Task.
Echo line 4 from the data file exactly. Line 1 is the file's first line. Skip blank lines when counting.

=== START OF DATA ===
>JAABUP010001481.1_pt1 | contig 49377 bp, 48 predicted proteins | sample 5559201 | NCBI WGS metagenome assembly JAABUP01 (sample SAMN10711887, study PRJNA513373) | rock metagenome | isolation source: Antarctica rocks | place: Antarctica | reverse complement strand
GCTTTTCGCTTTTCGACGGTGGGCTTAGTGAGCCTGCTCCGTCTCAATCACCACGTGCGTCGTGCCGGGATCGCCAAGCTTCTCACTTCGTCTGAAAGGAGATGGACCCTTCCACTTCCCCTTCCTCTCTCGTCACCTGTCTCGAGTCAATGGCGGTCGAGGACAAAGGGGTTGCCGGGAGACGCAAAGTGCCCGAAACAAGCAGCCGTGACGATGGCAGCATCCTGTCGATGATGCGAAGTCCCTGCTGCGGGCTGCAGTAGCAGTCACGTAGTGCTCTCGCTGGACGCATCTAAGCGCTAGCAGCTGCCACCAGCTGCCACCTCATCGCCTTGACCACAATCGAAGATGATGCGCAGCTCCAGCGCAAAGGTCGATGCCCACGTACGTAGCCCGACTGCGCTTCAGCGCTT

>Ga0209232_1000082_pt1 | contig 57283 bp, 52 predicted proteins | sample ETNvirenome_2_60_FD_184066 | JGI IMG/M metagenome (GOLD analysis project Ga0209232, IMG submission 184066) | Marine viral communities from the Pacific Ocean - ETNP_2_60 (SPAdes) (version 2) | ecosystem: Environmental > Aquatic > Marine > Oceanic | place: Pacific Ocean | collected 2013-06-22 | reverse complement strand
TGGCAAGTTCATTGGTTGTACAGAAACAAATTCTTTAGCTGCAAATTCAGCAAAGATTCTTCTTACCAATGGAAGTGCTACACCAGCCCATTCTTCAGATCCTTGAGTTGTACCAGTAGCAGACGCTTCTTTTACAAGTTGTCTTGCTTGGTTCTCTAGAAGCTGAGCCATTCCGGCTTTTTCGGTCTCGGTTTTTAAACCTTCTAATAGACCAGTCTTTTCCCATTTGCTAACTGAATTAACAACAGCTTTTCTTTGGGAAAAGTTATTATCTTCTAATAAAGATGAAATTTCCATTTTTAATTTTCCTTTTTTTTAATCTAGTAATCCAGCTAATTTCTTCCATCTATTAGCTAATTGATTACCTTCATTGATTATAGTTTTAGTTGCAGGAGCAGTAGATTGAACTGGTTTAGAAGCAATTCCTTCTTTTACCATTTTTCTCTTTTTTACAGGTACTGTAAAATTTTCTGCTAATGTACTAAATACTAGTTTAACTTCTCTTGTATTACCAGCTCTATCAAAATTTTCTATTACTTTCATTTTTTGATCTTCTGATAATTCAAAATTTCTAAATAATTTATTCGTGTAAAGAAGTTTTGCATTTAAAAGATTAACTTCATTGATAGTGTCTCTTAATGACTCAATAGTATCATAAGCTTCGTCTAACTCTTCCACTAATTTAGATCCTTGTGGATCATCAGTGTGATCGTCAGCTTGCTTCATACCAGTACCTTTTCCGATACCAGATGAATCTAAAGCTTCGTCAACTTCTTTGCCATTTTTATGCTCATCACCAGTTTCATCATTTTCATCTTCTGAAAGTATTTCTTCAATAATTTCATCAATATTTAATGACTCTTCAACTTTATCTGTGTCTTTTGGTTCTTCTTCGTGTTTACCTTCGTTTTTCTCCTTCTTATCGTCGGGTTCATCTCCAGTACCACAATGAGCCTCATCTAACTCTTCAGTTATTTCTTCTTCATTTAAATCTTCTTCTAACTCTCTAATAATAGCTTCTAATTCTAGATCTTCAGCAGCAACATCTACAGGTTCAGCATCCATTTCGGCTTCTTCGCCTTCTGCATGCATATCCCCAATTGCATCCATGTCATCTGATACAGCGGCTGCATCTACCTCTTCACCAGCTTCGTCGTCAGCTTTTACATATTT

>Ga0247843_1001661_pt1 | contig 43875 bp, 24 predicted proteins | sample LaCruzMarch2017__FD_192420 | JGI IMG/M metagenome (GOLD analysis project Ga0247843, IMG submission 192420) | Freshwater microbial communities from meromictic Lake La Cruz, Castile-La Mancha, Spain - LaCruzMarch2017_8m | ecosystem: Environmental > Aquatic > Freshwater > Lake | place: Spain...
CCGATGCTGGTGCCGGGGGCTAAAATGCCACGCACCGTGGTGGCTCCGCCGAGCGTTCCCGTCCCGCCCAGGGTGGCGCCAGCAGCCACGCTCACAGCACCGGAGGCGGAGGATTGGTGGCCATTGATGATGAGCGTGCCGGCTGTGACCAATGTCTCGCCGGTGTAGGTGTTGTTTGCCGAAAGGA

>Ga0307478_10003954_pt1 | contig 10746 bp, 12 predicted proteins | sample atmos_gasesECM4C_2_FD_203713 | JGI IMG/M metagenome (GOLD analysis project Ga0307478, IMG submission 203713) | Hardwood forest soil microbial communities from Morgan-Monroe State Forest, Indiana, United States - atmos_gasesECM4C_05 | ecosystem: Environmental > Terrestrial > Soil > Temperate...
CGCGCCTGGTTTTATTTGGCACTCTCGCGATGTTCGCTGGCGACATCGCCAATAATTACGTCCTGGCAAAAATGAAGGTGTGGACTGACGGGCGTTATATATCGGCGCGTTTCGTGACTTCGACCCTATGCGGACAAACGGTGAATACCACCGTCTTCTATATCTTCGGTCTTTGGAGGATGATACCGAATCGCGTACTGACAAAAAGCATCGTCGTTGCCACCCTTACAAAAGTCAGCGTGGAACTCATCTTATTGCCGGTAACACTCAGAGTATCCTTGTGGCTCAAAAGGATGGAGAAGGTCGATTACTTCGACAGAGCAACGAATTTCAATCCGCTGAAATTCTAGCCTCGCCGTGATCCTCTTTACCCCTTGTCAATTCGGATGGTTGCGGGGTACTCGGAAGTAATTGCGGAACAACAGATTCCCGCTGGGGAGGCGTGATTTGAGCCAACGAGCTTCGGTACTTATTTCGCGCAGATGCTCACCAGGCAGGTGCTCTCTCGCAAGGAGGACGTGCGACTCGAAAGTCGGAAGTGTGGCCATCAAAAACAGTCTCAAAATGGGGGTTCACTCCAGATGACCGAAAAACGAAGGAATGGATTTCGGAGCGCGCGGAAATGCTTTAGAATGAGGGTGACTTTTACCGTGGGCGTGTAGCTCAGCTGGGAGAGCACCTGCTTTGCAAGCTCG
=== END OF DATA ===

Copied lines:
TGGCAAGTTCATTGGTTGTACAGAAACAAATTCTTTAGCTGCAAATTCAGCAAAGATTCTTCTTACCAATGGAAGTGCTACACCAGCCCATTCTTCAGATCCTTGAGTTGTACCAGTAGCAGACGCTTCTTTTACAAGTTGTCTTGCTTGGTTCTCTAGAAGCTGAGCCATTCCGGCTTTTTCGGTCTCGGTTTTTAAACCTTCTAATAGACCAGTCTTTTCCCATTTGCTAACTGAATTAACAACAGCTTTTCTTTGGGAAAAGTTATTATCTTCTAATAAAGATGAAATTTCCATTTTTAATTTTCCTTTTTTTTAATCTAGTAATCCAGCTAATTTCTTCCATCTATTAGCTAATTGATTACCTTCATTGATTATAGTTTTAGTTGCAGGAGCAGTAGATTGAACTGGTTTAGAAGCAATTCCTTCTTTTACCATTTTTCTCTTTTTTACAGGTACTGTAAAATTTTCTGCTAATGTACTAAATACTAGTTTAACTTCTCTTGTATTACCAGCTCTATCAAAATTTTCTATTACTTTCATTTTTTGATCTTCTGATAATTCAAAATTTCTAAATAATTTATTCGTGTAAAGAAGTTTTGCATTTAAAAGATTAACTTCATTGATAGTGTCTCTTAATGACTCAATAGTATCATAAGCTTCGTCTAACTCTTCCACTAATTTAGATCCTTGTGGATCATCAGTGTGATCGTCAGCTTGCTTCATACCAGTACCTTTTCCGATACCAGATGAATCTAAAGCTTCGTCAACTTCTTTGCCATTTTTATGCTCATCACCAGTTTCATCATTTTCATCTTCTGAAAGTATTTCTTCAATAATTTCATCAATATTTAATGACTCTTCAACTTTATCTGTGTCTTTTGGTTCTTCTTCGTGTTTACCTTCGTTTTTCTCCTTCTTATCGTCGGGTTCATCTCCAGTACCACAATGAGCCTCATCTAACTCTTCAGTTATTTCTTCTTCATTTAAATCTTCTTCTAACTCTCTAATAATAGCTTCTAATTCTAGATCTTCAGCAGCAACATCTACAGGTTCAGCATCCATTTCGGCTTCTTCGCCTTCTGCATGCATATCCCCAATTGCATCCATGTCATCTGATACAGCGGCTGCATCTACCTCTTCACCAGCTTCGTCGTCAGCTTTTACATATTT